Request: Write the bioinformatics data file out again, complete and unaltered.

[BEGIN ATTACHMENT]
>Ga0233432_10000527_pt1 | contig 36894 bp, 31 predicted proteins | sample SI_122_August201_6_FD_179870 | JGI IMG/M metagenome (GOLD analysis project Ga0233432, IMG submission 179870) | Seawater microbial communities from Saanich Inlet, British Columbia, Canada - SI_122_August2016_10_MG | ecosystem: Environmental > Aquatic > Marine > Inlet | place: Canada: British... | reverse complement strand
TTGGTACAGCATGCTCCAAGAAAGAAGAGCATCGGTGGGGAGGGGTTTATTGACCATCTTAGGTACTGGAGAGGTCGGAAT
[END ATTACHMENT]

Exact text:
>Ga0233432_10000527_pt1 | contig 36894 bp, 31 predicted proteins | sample SI_122_August201_6_FD_179870 | JGI IMG/M metagenome (GOLD analysis project Ga0233432, IMG submission 179870) | Seawater microbial communities from Saanich Inlet, British Columbia, Canada - SI_122_August2016_10_MG | ecosystem: Environmental > Aquatic > Marine > Inlet | place: Canada: British... | reverse complement strand
TTGGTACAGCATGCTCCAAGAAAGAAGAGCATCGGTGGGGAGGGGTTTATTGACCATCTTAGGTACTGGAGAGGTCGGAAT